Before exploring alternatives to Portland cement, it is important to understand this ingredient’s role in concrete. When mixed with water, cement undergoes an incredibly complex reaction; it produces a variety of compounds depending on its original composition. Of these, the most important is calcium silicate hydrate (C-S-H)—the ‘glue’ holding the concrete together. Without C-S-H, one would simply have a loose collection of sand and stone—certainly nothing resembling the Three Gorges Dam. Construction workers used some 16 million m3 (21 million cy) of concrete in this structure.
Fly ash, GGBS, and SCMs
Use of fly ash as a cement replacement has become increasingly common due to the material’s resistance to sulphate attack, chloride-ion penetration, and de-icing salt-scaling. These benefits are the result of fly ash’s pozzolanic reaction, consuming the calcium hydroxide formed from the hydration reaction
of ordinary Portland cement and water, which produces supplementary C-S-H. With the introduction of additional C-S-H comes an increase in density and strength. (A pozzolan is a silicate-based material that reacts with the calcium hydroxide generated by hydrating cement to create materials with cementitious characteristics See R. Helmut’s “Fly Ash in Cement and Concrete” published by the Portland Cement Association in 1987.) The strength of fly-ash blends has been reported to be initially low, but improved over the long term. (See the fourth edition of Lea’s Chemistry of Cement [Elsevier Ltd, 1998] for Massazza’s work.) Other benefits include increased workability and less water demand, lower heat of hydration, and reduced drying shrinkage.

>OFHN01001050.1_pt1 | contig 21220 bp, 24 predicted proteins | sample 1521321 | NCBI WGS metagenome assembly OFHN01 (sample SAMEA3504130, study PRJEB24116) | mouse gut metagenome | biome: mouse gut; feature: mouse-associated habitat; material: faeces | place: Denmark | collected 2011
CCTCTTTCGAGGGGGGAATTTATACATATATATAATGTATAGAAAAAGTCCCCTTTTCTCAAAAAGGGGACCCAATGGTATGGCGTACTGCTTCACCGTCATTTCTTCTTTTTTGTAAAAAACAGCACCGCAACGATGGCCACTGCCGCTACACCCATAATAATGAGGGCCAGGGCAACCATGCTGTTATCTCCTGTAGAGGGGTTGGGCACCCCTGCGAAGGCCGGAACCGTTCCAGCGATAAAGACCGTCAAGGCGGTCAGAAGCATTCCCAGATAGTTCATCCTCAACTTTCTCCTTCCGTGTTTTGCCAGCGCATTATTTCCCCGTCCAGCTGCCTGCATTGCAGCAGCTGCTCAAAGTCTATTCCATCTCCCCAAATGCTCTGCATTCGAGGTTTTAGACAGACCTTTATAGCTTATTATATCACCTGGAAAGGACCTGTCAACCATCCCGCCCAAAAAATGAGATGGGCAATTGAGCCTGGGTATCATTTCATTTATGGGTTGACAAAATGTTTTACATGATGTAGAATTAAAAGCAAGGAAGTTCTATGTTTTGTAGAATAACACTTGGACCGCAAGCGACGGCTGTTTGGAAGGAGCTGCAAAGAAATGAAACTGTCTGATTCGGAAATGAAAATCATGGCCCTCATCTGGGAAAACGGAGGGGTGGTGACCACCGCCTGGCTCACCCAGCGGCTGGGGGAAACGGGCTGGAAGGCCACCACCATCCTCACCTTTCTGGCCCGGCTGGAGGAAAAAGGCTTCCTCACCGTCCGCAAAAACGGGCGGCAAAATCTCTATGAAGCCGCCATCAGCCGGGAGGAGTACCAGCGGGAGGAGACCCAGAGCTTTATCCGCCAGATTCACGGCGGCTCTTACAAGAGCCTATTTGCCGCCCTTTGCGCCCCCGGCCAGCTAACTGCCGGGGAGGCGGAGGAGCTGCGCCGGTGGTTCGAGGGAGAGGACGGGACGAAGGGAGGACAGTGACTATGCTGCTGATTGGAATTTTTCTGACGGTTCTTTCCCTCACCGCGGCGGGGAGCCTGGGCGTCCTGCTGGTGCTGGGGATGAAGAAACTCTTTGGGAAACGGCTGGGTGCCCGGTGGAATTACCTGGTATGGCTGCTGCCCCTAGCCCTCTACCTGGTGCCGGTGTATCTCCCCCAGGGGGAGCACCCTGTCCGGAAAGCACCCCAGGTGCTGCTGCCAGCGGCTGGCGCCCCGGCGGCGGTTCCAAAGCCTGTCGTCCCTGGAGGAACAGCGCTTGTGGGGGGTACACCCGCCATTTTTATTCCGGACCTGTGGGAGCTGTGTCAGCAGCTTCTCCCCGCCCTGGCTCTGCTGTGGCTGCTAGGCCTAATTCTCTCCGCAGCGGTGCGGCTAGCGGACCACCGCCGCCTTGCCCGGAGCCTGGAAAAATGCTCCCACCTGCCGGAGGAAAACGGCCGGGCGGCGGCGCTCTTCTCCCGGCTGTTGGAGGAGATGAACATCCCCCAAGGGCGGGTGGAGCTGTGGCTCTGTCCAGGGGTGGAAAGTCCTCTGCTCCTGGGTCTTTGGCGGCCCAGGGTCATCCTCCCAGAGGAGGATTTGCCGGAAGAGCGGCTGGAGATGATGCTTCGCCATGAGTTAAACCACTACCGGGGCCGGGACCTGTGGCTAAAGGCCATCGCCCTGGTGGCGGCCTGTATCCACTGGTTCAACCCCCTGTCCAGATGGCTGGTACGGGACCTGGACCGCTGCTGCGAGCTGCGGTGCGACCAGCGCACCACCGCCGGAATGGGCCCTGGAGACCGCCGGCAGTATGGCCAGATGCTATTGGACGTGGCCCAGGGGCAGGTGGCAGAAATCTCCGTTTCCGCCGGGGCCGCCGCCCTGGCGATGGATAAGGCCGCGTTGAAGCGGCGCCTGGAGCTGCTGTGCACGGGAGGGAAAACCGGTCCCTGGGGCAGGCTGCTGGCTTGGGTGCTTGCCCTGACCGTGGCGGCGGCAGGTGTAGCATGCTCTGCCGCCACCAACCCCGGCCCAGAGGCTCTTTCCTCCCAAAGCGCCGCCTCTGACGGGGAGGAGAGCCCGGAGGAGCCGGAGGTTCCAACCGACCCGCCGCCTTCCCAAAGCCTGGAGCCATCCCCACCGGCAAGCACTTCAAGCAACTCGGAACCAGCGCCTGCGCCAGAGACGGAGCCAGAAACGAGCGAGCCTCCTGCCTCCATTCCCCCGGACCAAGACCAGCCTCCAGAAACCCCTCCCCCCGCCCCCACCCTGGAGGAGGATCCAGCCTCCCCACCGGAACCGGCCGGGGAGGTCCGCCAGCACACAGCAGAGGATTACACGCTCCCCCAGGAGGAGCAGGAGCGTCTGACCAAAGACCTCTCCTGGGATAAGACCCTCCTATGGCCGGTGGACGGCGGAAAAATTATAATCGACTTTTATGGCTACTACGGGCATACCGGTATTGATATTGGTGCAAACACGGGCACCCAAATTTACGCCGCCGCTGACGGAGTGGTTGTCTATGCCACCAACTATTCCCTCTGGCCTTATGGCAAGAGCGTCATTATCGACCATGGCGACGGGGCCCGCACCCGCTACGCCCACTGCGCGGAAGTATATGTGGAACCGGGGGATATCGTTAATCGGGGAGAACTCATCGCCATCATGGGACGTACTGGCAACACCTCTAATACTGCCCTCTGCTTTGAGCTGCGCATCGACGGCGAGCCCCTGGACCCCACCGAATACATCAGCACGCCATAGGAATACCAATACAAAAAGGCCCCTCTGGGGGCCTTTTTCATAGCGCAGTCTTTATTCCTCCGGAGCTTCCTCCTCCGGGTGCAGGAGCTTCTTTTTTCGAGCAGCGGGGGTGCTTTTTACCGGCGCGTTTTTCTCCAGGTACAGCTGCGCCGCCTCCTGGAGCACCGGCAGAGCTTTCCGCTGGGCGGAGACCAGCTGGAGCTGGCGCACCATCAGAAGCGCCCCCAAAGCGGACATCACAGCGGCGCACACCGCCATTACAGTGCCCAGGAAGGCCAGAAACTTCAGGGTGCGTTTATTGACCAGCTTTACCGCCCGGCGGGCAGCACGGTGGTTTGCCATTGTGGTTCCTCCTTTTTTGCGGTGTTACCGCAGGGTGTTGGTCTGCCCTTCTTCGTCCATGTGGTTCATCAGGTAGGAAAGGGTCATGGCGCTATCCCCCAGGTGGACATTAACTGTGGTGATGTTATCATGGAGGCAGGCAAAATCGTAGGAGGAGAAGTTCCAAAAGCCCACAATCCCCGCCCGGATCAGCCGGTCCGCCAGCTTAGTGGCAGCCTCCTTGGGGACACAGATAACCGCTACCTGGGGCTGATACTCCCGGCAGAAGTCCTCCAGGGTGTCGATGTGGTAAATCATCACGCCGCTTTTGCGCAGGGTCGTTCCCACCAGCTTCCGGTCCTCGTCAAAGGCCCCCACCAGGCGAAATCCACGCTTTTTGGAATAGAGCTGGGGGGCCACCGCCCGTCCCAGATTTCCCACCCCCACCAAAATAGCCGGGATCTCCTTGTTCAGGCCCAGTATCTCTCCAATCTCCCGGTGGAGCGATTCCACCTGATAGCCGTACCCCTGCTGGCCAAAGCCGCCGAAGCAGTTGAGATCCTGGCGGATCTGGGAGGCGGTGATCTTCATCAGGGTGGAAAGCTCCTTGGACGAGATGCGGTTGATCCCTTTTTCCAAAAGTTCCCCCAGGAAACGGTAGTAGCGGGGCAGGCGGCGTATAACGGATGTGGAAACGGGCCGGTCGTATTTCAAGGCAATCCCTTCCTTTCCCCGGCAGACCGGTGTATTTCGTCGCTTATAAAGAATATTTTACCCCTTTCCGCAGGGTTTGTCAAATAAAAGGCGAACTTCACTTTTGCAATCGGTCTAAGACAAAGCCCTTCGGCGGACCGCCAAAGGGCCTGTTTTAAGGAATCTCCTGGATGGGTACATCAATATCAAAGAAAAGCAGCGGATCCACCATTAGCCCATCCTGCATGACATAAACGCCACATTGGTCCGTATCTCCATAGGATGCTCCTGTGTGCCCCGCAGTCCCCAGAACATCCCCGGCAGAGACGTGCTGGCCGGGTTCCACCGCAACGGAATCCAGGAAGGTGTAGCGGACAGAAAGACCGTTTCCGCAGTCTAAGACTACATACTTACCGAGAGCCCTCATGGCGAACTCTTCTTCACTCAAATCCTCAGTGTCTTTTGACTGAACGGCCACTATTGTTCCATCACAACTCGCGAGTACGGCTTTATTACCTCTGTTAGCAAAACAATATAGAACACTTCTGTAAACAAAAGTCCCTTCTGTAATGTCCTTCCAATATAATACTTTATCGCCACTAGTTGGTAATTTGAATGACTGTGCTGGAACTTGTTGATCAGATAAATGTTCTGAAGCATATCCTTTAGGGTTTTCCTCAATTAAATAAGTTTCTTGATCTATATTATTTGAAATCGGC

ASTM standards define Class F fly ash as a pozzolan, whereas Class C has some cementitious properties. In the British standard BS 3892-1997, Pulverized-Fule Ash, Class F fly ash was used in the mixing of samples nine years earlier. This means fly ash does not have cementitious properties, but when finely divided and introduced to water in the presence of calcium hydroxide, it chemically reacts to form a compound that does.